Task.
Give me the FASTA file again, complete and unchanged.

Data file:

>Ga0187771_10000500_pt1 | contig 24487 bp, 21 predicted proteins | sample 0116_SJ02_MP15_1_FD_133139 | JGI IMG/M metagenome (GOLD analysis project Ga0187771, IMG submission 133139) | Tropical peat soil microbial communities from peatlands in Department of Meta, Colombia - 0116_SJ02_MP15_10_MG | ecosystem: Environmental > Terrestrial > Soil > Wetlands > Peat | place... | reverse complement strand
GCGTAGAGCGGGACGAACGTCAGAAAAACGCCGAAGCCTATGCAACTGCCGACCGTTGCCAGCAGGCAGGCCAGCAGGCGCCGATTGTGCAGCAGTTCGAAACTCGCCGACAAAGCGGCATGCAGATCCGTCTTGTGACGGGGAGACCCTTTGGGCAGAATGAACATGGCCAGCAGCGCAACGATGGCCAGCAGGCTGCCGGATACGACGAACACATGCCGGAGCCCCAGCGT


>Ga0187771_10000500_pt1 | contig 24487 bp, 21 predicted proteins | sample 0116_SJ02_MP15_1_FD_133139 | JGI IMG/M metagenome (GOLD analysis project Ga0187771, IMG submission 133139) | Tropical peat soil microbial communities from peatlands in Department of Meta, Colombia - 0116_SJ02_MP15_10_MG | ecosystem: Environmental > Terrestrial > Soil > Wetlands > Peat | place... | reverse complement strand
GCGTAGAGCGGGACGAACGTCAGAAAAACGCCGAAGCCTATGCAACTGCCGACCGTTGCCAGCAGGCAGGCCAGCAGGCGCCGATTGTGCAGCAGTTCGAAACTCGCCGACAAAGCGGCATGCAGATCCGTCTTGTGACGGGGAGACCCTTTGGGCAGAATGAACATGGCCAGCAGCGCAACGATGGCCAGCAGGCTGCCGGATACGACGAACACATGCCGGAGCCCCAGCGT